Also please expand on your Honor system with Dread and Chivalry, it sounds intersting but I haven't quite grasped the concept completely.
@Naisho, do you think that the Daimyo should be represented in taxes?
I know the following idea is as attractive as getting a rash, but hear me out. I don't have much input on the taxation system as I barely know anything about Japan. But I would like to get more variables in the game from one season to the next. For example bigger differences in agricultural yields from one year to the next, lower ores because most of the miners have been conscripted (or when region has low population), devastation due to typhoons and other elements, etc.
The reason why this would be good is that it introduces variation from one turn to the next. I am playing Rome now, and I am finding my income to fluctuate due to farming (either extremely good or extremely bad), rebellions, pirates, etc... Comparing that game to ETW and NTW I've noticed that we've lost these "surprises" and that makes ETW and NTW feel linear. You didn't adapt to changes due to disasters.
I donno, maybe other people didn't like these features but for me they added an extra level of complexity and randomness that made the campaigns challenging.
If memory serves me right, Koku is indeed a the amount of rice it takes to feed a man/person for an entire year, however I believe it equaled 4 bussels of rice. And as was mentioned I'm pretty sure coins were used as they were easier to transport and use to purchase goods/items then carrying around rice would be.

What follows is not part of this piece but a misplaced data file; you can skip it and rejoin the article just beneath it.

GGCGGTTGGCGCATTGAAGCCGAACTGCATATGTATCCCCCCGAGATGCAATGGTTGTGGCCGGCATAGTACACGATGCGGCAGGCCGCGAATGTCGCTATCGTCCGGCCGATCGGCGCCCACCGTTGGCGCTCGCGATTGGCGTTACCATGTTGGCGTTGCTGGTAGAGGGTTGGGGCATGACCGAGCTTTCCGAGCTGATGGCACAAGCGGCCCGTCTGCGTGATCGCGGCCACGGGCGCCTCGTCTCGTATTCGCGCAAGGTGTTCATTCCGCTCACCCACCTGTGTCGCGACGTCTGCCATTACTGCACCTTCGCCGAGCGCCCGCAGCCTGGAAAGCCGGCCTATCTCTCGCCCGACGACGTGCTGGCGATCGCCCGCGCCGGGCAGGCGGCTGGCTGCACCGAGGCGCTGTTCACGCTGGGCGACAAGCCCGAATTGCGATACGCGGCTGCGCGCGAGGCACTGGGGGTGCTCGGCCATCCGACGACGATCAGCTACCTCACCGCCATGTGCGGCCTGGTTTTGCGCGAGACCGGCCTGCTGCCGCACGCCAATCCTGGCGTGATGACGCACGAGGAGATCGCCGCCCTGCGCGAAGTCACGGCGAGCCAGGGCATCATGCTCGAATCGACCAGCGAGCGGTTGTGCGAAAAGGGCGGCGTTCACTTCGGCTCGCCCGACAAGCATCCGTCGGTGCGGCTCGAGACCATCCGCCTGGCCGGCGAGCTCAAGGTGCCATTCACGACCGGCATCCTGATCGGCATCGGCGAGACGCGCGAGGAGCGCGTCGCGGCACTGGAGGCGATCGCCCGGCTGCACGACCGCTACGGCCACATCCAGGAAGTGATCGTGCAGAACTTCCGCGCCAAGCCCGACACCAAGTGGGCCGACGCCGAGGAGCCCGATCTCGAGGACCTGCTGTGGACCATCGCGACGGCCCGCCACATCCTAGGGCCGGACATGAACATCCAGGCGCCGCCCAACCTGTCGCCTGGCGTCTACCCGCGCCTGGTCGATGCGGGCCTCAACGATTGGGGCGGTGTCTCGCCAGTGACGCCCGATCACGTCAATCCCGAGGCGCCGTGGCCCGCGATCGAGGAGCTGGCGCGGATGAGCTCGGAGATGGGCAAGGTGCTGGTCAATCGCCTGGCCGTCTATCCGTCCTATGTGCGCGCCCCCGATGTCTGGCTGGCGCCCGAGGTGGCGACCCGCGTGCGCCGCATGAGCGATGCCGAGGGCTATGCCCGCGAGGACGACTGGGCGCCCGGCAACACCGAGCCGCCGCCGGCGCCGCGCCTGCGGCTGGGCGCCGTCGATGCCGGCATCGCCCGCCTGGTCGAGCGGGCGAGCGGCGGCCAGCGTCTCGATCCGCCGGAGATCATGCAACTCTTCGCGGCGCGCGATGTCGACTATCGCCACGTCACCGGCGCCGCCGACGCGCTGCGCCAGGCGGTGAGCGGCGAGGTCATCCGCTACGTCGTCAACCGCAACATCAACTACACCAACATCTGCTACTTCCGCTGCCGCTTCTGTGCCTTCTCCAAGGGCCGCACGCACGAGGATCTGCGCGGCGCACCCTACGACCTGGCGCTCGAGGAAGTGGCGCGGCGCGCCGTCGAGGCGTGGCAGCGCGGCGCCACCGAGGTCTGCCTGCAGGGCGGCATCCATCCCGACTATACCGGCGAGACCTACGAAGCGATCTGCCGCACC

Originally Posted by Nuccio
However rice (Koku) was still the primary source of income and exchange, and as such it should remain the same as it was in the first STW. Additionally the idea that merchants were not respected is a modern connotation. They were in fact as respected as per their social standing and some even amassed wealth able to rival that of land-owning daimyos. Ir wasn't until their contact with European foreigners, the isolation of Japan, and the idealistic focus of wealth=land ownership that merchants were "bad". Yet with the unification of Japan under the Tokugawa, merchants increasing became more wealthy and powerful, while the dominating warrior class faded into poverty and ineffectiveness.
You're better off maintaining the current Koku standard while introducing a similar trading system as seen in ETW/NTW, as trading will still generate tax (Koku) in the form of tariffs, exchanges, and such.
Actually that existed in the first STW, so I would be very surprised and displeased if yields didn't change season to season (year to year) based on weather and various other events.
Last edited by OrionsGambit; 11-02-2010 at 06:06 AM.